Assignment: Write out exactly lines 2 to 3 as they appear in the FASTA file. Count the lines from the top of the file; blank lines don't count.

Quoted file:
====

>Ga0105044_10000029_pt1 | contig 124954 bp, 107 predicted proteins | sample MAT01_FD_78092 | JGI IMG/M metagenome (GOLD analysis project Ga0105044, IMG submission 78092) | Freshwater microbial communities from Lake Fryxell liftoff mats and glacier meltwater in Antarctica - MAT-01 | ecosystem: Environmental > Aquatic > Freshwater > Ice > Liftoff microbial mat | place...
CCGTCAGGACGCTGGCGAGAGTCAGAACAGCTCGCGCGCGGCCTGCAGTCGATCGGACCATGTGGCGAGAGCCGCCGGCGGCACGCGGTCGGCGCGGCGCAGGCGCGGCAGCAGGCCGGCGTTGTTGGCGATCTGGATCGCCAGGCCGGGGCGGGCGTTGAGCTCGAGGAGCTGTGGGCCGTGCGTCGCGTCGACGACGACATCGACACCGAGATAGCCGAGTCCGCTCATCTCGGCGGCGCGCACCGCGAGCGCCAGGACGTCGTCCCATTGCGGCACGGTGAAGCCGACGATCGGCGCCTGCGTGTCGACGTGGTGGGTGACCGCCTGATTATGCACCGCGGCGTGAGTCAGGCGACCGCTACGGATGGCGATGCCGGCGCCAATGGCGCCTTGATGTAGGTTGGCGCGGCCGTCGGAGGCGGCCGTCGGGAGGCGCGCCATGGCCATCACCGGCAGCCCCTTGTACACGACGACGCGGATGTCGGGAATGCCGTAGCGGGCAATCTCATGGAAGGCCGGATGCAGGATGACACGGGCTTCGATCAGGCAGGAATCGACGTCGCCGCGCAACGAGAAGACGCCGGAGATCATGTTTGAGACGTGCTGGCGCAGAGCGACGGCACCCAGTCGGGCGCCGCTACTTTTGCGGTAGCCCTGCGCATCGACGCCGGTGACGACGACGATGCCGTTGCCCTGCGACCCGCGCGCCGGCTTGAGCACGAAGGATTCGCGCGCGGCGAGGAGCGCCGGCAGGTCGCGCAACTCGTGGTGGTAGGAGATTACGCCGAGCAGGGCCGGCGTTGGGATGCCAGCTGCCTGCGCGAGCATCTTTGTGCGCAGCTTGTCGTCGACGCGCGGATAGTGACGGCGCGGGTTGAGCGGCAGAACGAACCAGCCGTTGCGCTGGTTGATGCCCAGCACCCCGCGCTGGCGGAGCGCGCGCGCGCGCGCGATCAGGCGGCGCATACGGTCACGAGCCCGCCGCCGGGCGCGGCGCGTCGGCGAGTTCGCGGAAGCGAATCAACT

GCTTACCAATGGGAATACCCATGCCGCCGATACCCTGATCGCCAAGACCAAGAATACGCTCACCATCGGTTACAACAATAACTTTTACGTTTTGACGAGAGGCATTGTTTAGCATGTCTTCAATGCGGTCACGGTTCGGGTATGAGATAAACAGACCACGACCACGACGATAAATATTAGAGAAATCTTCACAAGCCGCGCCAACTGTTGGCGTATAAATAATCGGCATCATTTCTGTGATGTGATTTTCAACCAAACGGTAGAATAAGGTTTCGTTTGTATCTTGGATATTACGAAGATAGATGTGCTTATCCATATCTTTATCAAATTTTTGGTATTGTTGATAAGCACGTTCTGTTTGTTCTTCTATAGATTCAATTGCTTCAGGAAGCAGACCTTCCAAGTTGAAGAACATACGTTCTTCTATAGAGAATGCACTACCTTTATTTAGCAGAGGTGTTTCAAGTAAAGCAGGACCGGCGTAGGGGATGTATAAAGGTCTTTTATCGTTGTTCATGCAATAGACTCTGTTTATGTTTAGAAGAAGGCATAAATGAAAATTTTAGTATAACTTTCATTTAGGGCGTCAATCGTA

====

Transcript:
CCGTCAGGACGCTGGCGAGAGTCAGAACAGCTCGCGCGCGGCCTGCAGTCGATCGGACCATGTGGCGAGAGCCGCCGGCGGCACGCGGTCGGCGCGGCGCAGGCGCGGCAGCAGGCCGGCGTTGTTGGCGATCTGGATCGCCAGGCCGGGGCGGGCGTTGAGCTCGAGGAGCTGTGGGCCGTGCGTCGCGTCGACGACGACATCGACACCGAGATAGCCGAGTCCGCTCATCTCGGCGGCGCGCACCGCGAGCGCCAGGACGTCGTCCCATTGCGGCACGGTGAAGCCGACGATCGGCGCCTGCGTGTCGACGTGGTGGGTGACCGCCTGATTATGCACCGCGGCGTGAGTCAGGCGACCGCTACGGATGGCGATGCCGGCGCCAATGGCGCCTTGATGTAGGTTGGCGCGGCCGTCGGAGGCGGCCGTCGGGAGGCGCGCCATGGCCATCACCGGCAGCCCCTTGTACACGACGACGCGGATGTCGGGAATGCCGTAGCGGGCAATCTCATGGAAGGCCGGATGCAGGATGACACGGGCTTCGATCAGGCAGGAATCGACGTCGCCGCGCAACGAGAAGACGCCGGAGATCATGTTTGAGACGTGCTGGCGCAGAGCGACGGCACCCAGTCGGGCGCCGCTACTTTTGCGGTAGCCCTGCGCATCGACGCCGGTGACGACGACGATGCCGTTGCCCTGCGACCCGCGCGCCGGCTTGAGCACGAAGGATTCGCGCGCGGCGAGGAGCGCCGGCAGGTCGCGCAACTCGTGGTGGTAGGAGATTACGCCGAGCAGGGCCGGCGTTGGGATGCCAGCTGCCTGCGCGAGCATCTTTGTGCGCAGCTTGTCGTCGACGCGCGGATAGTGACGGCGCGGGTTGAGCGGCAGAACGAACCAGCCGTTGCGCTGGTTGATGCCCAGCACCCCGCGCTGGCGGAGCGCGCGCGCGCGCGCGATCAGGCGGCGCATACGGTCACGAGCCCGCCGCCGGGCGCGGCGCGTCGGCGAGTTCGCGGAAGCGAATCAACT

GCTTACCAATGGGAATACCCATGCCGCCGATACCCTGATCGCCAAGACCAAGAATACGCTCACCATCGGTTACAACAATAACTTTTACGTTTTGACGAGAGGCATTGTTTAGCATGTCTTCAATGCGGTCACGGTTCGGGTATGAGATAAACAGACCACGACCACGACGATAAATATTAGAGAAATCTTCACAAGCCGCGCCAACTGTTGGCGTATAAATAATCGGCATCATTTCTGTGATGTGATTTTCAACCAAACGGTAGAATAAGGTTTCGTTTGTATCTTGGATATTACGAAGATAGATGTGCTTATCCATATCTTTATCAAATTTTTGGTATTGTTGATAAGCACGTTCTGTTTGTTCTTCTATAGATTCAATTGCTTCAGGAAGCAGACCTTCCAAGTTGAAGAACATACGTTCTTCTATAGAGAATGCACTACCTTTATTTAGCAGAGGTGTTTCAAGTAAAGCAGGACCGGCGTAGGGGATGTATAAAGGTCTTTTATCGTTGTTCATGCAATAGACTCTGTTTATGTTTAGAAGAAGGCATAAATGAAAATTTTAGTATAACTTTCATTTAGGGCGTCAATCGTA